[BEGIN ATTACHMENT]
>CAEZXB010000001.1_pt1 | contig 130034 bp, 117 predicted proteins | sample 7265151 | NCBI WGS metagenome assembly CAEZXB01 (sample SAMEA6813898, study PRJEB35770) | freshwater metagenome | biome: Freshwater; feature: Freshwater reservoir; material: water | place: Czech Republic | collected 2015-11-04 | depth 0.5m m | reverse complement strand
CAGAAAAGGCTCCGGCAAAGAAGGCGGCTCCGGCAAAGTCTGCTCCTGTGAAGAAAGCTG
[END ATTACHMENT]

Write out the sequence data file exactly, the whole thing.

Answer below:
>CAEZXB010000001.1_pt1 | contig 130034 bp, 117 predicted proteins | sample 7265151 | NCBI WGS metagenome assembly CAEZXB01 (sample SAMEA6813898, study PRJEB35770) | freshwater metagenome | biome: Freshwater; feature: Freshwater reservoir; material: water | place: Czech Republic | collected 2015-11-04 | depth 0.5m m | reverse complement strand
CAGAAAAGGCTCCGGCAAAGAAGGCGGCTCCGGCAAAGTCTGCTCCTGTGAAGAAAGCTG